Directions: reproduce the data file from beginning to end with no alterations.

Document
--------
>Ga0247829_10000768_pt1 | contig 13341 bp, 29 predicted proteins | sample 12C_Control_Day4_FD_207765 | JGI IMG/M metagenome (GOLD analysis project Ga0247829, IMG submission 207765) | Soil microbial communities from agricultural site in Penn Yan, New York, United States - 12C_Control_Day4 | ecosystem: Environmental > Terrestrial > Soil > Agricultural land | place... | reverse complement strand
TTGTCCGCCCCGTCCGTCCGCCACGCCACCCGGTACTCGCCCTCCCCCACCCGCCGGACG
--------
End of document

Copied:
>Ga0247829_10000768_pt1 | contig 13341 bp, 29 predicted proteins | sample 12C_Control_Day4_FD_207765 | JGI IMG/M metagenome (GOLD analysis project Ga0247829, IMG submission 207765) | Soil microbial communities from agricultural site in Penn Yan, New York, United States - 12C_Control_Day4 | ecosystem: Environmental > Terrestrial > Soil > Agricultural land | place... | reverse complement strand
TTGTCCGCCCCGTCCGTCCGCCACGCCACCCGGTACTCGCCCTCCCCCACCCGCCGGACG